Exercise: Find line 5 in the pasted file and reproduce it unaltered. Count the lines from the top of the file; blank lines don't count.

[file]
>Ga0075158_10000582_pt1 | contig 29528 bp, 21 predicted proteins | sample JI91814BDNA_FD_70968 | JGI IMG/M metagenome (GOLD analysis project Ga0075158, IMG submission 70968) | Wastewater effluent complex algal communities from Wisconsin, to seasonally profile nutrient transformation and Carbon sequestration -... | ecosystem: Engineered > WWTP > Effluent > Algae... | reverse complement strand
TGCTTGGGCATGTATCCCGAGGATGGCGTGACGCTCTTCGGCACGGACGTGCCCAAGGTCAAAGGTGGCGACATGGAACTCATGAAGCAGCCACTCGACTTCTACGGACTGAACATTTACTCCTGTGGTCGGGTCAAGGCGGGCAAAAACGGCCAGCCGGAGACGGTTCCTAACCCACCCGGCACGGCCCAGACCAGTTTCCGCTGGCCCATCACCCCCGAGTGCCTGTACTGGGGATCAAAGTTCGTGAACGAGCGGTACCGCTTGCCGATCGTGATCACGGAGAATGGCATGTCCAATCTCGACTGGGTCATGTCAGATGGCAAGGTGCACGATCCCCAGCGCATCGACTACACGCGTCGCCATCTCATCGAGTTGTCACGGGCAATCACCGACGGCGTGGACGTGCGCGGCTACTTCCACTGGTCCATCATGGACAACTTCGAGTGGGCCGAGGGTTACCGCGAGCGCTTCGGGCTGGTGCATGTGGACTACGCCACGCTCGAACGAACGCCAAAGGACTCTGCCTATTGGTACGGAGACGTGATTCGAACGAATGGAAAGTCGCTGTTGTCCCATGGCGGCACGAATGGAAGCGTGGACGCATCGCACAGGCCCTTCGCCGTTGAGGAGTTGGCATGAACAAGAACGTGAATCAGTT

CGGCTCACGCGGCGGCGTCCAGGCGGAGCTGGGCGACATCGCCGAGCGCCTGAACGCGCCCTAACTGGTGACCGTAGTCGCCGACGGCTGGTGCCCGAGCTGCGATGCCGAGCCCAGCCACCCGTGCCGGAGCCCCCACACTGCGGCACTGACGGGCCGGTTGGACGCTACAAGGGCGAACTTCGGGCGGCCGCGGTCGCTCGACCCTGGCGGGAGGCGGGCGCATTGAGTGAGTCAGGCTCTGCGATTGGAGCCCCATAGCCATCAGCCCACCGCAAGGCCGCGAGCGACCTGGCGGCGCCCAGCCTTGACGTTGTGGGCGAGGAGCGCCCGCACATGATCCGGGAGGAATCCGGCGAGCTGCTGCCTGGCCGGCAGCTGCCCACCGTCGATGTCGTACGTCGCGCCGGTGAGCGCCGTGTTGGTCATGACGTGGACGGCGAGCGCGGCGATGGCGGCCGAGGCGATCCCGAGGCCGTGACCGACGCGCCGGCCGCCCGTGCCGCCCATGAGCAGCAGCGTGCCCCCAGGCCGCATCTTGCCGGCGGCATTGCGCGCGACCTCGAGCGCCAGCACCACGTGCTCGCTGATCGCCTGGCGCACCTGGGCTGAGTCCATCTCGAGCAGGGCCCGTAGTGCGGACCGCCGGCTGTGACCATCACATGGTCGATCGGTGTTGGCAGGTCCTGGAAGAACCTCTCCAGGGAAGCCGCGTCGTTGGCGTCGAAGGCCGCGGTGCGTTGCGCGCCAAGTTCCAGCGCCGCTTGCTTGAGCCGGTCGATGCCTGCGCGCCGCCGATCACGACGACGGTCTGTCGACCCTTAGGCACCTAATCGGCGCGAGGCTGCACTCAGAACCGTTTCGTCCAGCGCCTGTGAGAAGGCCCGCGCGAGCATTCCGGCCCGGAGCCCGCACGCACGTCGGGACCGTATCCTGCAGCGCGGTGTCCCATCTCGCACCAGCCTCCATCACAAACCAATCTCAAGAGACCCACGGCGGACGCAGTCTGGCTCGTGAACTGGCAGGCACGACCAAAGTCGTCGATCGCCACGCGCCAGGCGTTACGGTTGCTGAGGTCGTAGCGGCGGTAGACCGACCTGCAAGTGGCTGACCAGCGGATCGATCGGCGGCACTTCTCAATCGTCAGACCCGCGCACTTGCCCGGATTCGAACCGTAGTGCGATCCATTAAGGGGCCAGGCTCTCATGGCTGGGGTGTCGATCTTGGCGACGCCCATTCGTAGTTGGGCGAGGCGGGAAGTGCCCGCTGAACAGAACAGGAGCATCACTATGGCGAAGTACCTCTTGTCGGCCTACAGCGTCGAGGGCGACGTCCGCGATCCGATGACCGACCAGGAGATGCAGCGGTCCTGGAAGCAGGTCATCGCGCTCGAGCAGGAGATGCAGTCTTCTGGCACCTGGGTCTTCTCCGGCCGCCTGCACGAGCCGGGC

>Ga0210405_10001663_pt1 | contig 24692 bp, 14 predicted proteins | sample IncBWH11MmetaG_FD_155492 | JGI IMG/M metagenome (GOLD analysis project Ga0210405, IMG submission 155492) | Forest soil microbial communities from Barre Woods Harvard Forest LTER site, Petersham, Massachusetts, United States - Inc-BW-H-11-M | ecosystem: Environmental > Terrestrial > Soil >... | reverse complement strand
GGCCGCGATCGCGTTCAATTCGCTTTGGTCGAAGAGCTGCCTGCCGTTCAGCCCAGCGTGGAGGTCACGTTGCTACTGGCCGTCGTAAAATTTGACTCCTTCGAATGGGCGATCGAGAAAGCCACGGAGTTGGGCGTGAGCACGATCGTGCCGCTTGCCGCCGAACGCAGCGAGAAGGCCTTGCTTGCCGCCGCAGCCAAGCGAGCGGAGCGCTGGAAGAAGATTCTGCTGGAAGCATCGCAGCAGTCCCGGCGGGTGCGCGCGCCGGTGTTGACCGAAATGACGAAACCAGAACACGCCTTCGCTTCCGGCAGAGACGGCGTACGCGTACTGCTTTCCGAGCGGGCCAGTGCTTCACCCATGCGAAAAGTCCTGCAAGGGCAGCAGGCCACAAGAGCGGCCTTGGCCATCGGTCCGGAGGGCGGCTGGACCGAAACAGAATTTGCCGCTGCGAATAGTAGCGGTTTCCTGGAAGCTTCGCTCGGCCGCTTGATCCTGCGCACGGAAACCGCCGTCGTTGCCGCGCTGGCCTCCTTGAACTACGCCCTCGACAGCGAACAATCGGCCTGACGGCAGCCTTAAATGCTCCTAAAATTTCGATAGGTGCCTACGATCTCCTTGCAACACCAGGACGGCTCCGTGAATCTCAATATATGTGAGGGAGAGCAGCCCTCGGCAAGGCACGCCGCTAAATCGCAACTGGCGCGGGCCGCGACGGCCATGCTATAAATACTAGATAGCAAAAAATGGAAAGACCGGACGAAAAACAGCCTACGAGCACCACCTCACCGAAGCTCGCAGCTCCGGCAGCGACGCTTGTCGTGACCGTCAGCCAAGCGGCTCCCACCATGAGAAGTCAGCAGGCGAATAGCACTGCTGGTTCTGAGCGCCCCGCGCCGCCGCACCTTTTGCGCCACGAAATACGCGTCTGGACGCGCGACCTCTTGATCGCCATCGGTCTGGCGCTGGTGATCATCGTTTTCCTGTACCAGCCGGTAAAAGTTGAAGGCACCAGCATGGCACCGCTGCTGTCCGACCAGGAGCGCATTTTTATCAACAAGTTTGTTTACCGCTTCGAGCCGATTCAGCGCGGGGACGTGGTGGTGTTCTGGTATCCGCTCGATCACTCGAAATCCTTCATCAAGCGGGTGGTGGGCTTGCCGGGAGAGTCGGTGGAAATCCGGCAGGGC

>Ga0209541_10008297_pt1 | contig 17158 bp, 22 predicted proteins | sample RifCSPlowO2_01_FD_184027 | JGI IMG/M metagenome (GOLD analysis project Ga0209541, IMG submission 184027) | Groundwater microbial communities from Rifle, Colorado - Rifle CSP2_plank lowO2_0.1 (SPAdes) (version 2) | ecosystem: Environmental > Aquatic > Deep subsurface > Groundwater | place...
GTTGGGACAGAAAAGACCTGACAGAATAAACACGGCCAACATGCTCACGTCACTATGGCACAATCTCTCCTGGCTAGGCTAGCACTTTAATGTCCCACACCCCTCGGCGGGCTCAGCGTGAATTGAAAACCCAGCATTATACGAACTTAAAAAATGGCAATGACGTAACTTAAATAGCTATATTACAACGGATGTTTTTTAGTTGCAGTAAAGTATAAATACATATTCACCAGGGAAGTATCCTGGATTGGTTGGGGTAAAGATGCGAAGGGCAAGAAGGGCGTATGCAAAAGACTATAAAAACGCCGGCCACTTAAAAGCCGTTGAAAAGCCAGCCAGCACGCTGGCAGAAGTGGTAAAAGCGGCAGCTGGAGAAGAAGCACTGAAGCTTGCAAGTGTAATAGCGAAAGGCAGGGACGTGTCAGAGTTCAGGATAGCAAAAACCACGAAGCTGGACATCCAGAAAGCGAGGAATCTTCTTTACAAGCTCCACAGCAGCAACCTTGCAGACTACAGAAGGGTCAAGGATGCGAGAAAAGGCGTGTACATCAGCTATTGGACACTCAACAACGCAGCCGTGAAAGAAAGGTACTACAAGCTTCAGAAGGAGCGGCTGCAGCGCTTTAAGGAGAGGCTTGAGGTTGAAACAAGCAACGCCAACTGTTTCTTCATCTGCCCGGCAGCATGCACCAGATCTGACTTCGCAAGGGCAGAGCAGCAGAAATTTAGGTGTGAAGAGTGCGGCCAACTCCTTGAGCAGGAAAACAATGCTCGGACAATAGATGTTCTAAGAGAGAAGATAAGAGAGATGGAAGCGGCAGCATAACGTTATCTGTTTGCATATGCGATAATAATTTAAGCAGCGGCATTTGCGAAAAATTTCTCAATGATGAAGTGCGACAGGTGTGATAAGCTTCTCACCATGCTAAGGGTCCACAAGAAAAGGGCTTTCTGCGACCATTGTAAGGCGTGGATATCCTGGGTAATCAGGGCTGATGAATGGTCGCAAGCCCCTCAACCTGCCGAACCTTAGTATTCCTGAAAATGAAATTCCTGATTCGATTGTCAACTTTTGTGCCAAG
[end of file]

GGCCGCGATCGCGTTCAATTCGCTTTGGTCGAAGAGCTGCCTGCCGTTCAGCCCAGCGTGGAGGTCACGTTGCTACTGGCCGTCGTAAAATTTGACTCCTTCGAATGGGCGATCGAGAAAGCCACGGAGTTGGGCGTGAGCACGATCGTGCCGCTTGCCGCCGAACGCAGCGAGAAGGCCTTGCTTGCCGCCGCAGCCAAGCGAGCGGAGCGCTGGAAGAAGATTCTGCTGGAAGCATCGCAGCAGTCCCGGCGGGTGCGCGCGCCGGTGTTGACCGAAATGACGAAACCAGAACACGCCTTCGCTTCCGGCAGAGACGGCGTACGCGTACTGCTTTCCGAGCGGGCCAGTGCTTCACCCATGCGAAAAGTCCTGCAAGGGCAGCAGGCCACAAGAGCGGCCTTGGCCATCGGTCCGGAGGGCGGCTGGACCGAAACAGAATTTGCCGCTGCGAATAGTAGCGGTTTCCTGGAAGCTTCGCTCGGCCGCTTGATCCTGCGCACGGAAACCGCCGTCGTTGCCGCGCTGGCCTCCTTGAACTACGCCCTCGACAGCGAACAATCGGCCTGACGGCAGCCTTAAATGCTCCTAAAATTTCGATAGGTGCCTACGATCTCCTTGCAACACCAGGACGGCTCCGTGAATCTCAATATATGTGAGGGAGAGCAGCCCTCGGCAAGGCACGCCGCTAAATCGCAACTGGCGCGGGCCGCGACGGCCATGCTATAAATACTAGATAGCAAAAAATGGAAAGACCGGACGAAAAACAGCCTACGAGCACCACCTCACCGAAGCTCGCAGCTCCGGCAGCGACGCTTGTCGTGACCGTCAGCCAAGCGGCTCCCACCATGAGAAGTCAGCAGGCGAATAGCACTGCTGGTTCTGAGCGCCCCGCGCCGCCGCACCTTTTGCGCCACGAAATACGCGTCTGGACGCGCGACCTCTTGATCGCCATCGGTCTGGCGCTGGTGATCATCGTTTTCCTGTACCAGCCGGTAAAAGTTGAAGGCACCAGCATGGCACCGCTGCTGTCCGACCAGGAGCGCATTTTTATCAACAAGTTTGTTTACCGCTTCGAGCCGATTCAGCGCGGGGACGTGGTGGTGTTCTGGTATCCGCTCGATCACTCGAAATCCTTCATCAAGCGGGTGGTGGGCTTGCCGGGAGAGTCGGTGGAAATCCGGCAGGGC